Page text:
Belongs to Gaijin/ War Thunder, and its behavior is the very example of unwanted: launches on startup, bypasses my deactivating it in msconfig, automatically downloads updates for War Thunder, accesses hard drives.
It can be “deactivated” by unchecking a setting in the related War Thunder launcher, but this is not good enough for me. Especially since this lowers my trust in Comodo and it sends my mind racing towards what other rules I’ve set that aren’t doing anything.
I see that the program is listed as ‘trusted’ in the Comodo HIPS list, so obviously Comodo was paid for this program to be ignored completely by HIPS despite the users’ commands.
If you let this type of malicious behavior app have free reign then that does not make a good upgrade case. Or maybe you have an alternate explanation to as to why this happens?
I will make it clear to you, @mrbirger, Comodo is NOT paid by any developer to pass its software!
You come on here with the wrong attitude and unfounded accusations again, you will be post banned for a period yet to be determined.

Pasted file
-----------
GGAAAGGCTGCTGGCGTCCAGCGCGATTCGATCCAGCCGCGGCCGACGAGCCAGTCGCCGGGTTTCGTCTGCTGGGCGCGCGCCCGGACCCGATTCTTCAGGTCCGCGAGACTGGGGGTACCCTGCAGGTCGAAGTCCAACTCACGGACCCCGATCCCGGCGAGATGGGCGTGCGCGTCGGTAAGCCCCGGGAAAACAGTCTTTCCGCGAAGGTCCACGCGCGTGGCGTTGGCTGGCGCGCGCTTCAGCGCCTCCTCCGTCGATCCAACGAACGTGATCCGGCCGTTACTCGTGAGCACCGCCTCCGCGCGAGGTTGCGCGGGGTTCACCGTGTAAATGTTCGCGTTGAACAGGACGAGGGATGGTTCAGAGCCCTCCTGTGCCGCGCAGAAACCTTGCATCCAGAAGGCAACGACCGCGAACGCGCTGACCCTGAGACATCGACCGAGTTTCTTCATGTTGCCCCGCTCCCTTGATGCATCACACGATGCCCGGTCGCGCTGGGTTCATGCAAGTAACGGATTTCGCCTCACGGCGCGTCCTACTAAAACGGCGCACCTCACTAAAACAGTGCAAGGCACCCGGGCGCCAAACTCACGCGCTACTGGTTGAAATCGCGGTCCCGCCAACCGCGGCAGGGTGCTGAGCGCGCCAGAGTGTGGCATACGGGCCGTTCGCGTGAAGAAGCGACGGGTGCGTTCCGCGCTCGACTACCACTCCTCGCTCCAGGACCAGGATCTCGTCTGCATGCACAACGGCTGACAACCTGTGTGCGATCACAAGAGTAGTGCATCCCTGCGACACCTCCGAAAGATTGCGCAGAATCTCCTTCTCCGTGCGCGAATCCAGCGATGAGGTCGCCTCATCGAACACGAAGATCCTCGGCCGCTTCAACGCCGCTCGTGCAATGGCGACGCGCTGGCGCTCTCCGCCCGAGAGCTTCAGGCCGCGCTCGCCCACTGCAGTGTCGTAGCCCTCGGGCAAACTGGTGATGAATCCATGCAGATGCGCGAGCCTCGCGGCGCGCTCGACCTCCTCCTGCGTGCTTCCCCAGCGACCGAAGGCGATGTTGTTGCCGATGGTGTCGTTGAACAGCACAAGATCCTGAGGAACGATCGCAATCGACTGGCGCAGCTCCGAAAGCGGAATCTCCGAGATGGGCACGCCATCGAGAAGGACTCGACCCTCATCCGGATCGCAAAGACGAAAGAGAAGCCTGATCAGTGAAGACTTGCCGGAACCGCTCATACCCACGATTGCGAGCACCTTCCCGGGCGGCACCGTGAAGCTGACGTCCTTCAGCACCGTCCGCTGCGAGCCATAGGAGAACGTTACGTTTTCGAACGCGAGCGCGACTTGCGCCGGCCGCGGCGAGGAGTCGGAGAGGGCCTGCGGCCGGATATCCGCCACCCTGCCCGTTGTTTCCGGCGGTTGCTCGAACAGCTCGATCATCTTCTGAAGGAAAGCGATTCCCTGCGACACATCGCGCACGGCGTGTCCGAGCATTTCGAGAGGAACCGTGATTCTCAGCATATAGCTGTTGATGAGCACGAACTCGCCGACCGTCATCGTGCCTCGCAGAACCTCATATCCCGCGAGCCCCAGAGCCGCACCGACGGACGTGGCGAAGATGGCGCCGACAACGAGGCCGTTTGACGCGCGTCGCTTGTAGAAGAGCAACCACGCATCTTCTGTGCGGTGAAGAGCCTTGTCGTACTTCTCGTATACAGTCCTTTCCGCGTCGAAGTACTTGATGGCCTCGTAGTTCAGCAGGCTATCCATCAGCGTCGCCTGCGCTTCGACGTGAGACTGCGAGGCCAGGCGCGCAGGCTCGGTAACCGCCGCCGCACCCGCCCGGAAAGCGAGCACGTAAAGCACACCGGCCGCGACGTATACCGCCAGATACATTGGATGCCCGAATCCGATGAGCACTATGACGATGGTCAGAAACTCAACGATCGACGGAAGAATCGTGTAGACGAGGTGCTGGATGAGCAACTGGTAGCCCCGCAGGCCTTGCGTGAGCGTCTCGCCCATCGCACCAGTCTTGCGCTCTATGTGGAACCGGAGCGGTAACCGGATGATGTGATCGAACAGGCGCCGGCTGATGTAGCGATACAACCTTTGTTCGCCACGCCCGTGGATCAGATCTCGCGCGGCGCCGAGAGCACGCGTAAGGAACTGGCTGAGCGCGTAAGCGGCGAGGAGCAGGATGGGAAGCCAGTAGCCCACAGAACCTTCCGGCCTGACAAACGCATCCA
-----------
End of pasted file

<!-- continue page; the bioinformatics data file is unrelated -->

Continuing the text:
Now, as you stated, CIS has the developer as Trusted. This gives the program free reign to run as desired.
If there is an issue with something running even though the program’s settings say otherwise, maybe you need to contact the program’s developer to resolve such issues. I take it this is a game? (I haven’t looked up the file you are running to say otherwise.)
Alternatively, you could add a block rule to FW or HIPS specific to the module you wish to not run.
HIPS must be enabled when you added the application to the blocked files section of HIPS protected objects. Also you can create an auto-sandbox rule to block the application which also goes into effect when the sandbox is enabled.
Unfounded —> Comodo states right on its website in plain text that developers can get ‘certification’ with Comodo. I don’t know Comodo’s definition of such a process, but usually this infers payment. Such as with Microsoft’s driver signing pyramid scheme and the like. Would be happy to be proved wrong of course.
The point is, it’s irrelevant to me what Comodo trusts and not, I use HIPS in paranoid mode because I decide what runs on my computer or not, and specifically adding a program to my fully blocked rule should get it fully blocked whether Comodo as a company trusts the developer or not. That’s my issue here, in this case the user input is being overridden by software rather than the other way around, which is antithetical to the program’s whole point.